This is a companion piece to my post “Eight Points of View – The Observer-Narrator”

We reached the center of the warehouse, and there we saw the strangest room I’d ever seen. It was dim but I could make out skulls – hundreds of them – lining the walls.

I knew it. I knew Vasco was evil. These skulls must have belonged to his earlier victims. This proves that Vasco is a monster.

I noticed that Dora was frozen. She had her arms crossed tightly. Her eyes were wide. She was seeing what I was seeing, right? But then I remembered what she said about scaring easily, which wasn’t a good thing. “Dora?” I asked.

“Are you alright, Ms. Marcel?” the professor asked. He sounded concerned too.

Dora shook her head and said, “We have to find Dr. Allen. We have to get her out of here now.” It sounded like she didn’t want help. The professor left her alone, so I assumed I should too.

I wanted to get a closer look at those skulls. As I walked along the stacks, I saw that each one had a number carved into its forehead. 331. 573. 646. How many were there?

“Don’t touch those,” I heard a familiar voice say. “Old bones are awfully fragile.”

I turned and saw him – Niles Vasco – the criminal. He was wearing a shirt that was too big for him. It was splattered all over with dark stains. Dried blood was my guess.

He walked into the room and unrolled his sleeves. “Professor Ellar,” he said, “I’m not surprised you’re here. Unfortunately, you’re too late.”

“Where’s Dr. Allen?” Dora shouted. “What did you do to her, you monster?!”

The professor and I stood between her and Vasco. We weren’t going to let him touch her. “I know you are behind the kidnappings, Mr. Vasco,” the professor said. “What I don’t understand is why. What is this place? Why did you bring your victims here?”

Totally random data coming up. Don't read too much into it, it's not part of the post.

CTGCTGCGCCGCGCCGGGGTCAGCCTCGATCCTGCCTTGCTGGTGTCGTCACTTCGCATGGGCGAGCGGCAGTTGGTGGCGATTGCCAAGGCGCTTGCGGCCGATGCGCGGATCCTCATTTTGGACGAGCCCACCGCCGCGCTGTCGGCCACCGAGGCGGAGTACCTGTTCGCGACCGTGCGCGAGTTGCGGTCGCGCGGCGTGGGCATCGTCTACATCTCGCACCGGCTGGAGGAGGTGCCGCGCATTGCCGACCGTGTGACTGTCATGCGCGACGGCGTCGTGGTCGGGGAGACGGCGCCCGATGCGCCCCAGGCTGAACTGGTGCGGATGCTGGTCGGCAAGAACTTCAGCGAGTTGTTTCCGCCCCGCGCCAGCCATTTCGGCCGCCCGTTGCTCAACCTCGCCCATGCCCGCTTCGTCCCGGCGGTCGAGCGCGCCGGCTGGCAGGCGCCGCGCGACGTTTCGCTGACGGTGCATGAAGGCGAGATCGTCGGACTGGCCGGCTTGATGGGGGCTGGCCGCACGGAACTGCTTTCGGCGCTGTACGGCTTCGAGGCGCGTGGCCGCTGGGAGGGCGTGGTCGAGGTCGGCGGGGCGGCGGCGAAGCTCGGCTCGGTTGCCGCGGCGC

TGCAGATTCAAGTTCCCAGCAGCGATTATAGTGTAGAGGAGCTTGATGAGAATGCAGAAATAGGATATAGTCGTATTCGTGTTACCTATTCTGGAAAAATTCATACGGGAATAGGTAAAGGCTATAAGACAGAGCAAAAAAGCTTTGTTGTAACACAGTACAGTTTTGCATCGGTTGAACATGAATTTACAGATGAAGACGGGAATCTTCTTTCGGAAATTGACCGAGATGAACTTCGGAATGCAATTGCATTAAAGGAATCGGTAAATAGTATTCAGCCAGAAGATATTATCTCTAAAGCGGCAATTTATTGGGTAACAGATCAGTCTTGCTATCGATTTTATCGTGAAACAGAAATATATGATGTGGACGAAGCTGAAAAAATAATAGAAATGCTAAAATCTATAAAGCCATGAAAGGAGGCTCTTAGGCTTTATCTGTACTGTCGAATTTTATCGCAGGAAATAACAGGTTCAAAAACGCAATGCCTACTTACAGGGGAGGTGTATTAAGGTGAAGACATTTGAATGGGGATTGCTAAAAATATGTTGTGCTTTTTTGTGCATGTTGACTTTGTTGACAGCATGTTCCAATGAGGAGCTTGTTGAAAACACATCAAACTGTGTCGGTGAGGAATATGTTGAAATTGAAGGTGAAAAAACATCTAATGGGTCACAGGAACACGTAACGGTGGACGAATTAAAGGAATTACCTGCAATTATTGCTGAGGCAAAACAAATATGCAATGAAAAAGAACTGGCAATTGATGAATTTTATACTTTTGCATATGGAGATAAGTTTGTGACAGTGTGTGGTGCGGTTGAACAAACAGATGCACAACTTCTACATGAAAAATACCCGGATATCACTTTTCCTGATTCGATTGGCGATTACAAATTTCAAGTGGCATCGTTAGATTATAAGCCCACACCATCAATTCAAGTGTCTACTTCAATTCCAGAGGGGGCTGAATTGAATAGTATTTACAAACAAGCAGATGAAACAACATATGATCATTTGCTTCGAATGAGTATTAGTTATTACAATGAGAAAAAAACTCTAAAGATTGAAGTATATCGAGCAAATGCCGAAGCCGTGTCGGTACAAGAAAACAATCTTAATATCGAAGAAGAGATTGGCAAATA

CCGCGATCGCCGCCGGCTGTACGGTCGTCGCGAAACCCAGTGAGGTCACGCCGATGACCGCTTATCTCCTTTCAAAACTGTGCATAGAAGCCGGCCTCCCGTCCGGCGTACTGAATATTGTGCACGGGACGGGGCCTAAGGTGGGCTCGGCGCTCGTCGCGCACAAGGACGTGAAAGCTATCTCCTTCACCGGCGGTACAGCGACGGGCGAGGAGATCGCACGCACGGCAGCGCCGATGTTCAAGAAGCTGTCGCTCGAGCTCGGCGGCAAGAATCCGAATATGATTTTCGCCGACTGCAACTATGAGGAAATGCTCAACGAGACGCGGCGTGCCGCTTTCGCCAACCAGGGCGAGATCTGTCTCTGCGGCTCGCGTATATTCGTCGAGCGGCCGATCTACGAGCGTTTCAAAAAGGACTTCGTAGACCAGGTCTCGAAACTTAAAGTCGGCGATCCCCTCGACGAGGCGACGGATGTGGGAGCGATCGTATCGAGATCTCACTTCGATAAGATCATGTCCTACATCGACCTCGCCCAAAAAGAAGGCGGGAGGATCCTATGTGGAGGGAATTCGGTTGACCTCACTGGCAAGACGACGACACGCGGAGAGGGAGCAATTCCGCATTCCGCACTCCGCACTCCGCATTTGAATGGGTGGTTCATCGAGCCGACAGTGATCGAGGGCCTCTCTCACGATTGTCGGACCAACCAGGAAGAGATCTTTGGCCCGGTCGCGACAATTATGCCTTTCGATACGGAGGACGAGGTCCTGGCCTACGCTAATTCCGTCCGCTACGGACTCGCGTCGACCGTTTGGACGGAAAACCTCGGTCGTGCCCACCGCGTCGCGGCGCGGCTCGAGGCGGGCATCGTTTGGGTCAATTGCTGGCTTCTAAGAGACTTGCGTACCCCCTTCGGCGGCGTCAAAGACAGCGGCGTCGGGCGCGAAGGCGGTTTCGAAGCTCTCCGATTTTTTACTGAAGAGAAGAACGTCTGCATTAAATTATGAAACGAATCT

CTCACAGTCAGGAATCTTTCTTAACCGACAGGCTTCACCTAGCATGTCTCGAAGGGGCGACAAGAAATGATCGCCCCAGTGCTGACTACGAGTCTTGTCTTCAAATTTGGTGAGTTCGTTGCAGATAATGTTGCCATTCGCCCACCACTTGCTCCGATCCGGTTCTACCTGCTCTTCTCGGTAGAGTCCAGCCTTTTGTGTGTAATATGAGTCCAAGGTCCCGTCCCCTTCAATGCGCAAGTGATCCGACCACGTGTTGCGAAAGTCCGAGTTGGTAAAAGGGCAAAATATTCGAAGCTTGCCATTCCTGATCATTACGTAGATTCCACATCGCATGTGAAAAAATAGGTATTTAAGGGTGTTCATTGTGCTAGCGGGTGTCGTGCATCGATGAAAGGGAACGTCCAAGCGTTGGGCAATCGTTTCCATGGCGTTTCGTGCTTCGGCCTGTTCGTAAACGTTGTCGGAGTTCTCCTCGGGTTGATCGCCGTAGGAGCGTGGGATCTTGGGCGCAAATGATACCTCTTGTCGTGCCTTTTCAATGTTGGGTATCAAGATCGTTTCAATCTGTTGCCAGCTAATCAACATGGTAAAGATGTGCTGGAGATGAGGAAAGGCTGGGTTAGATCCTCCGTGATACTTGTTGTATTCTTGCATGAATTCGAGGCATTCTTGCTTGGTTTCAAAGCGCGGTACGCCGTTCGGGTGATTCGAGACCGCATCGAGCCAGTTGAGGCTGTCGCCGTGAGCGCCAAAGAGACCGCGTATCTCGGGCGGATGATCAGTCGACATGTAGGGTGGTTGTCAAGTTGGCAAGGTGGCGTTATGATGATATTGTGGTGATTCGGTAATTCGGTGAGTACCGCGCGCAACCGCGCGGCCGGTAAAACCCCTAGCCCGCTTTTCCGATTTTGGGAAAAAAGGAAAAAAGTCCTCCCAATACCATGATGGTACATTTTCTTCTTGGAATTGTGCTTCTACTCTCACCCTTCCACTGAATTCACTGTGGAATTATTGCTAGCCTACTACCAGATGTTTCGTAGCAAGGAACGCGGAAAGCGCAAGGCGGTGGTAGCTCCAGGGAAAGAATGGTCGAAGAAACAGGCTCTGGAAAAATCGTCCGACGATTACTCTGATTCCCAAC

I added my own questions. “Why are we too late? And what about these?” The skulls piled up against the walls. “Are they your victims too? Do you keep their bones as some kind of sick trophy?”

Vasco chuckled. Did he think we were funny? “Those people are long dead, kid. I simply gathered them here to witness tonight’s ritual. My victims, as you call them, have an important role to play.”

“What kind of ritual?” Anything that involved skulls had to be bad.

“You’ve seen how divided this town is. How it hides its rotten soul.”

I admit, Vasco did have a point. The people in town were saying really awful things about me and the professor, all because we were strangers. I don’t care what the professor says; I’m glad I set the record straight.

“That ends tonight.”

How? I thought. I started to wonder if Vasco was crazy as well as evil.

Suddenly, the door behind us slammed shut. Metal bars appeared, blocking the door. How it happened, I don’t know. The professor doesn’t believe in magic, and most days, I agree with him. But that night, I wasn’t too sure.

Dora screamed and ran to the door. Two bolts of electricity zapped her so hard that she fell backwards. She didn’t get up.

I called her name. I shook her. She was breathing, but she wasn’t waking up. I heard the professor and Vasco arguing. “Dora, wake up,” I kept saying, but it was no use.

I heard someone walking away. I finally looked up and saw the professor at the far end of the room. Vasco was gone. “Professor?” I asked. I wanted to know what he was doing.

He told me, “Stay with Ms. Marcel. I’ll come back.”

He must have seen where Vasco went and wanted to follow him. Even with Dora out cold, we still had a mystery to solve. “Be careful,” I said.

The professor nodded and left through a door I couldn’t see.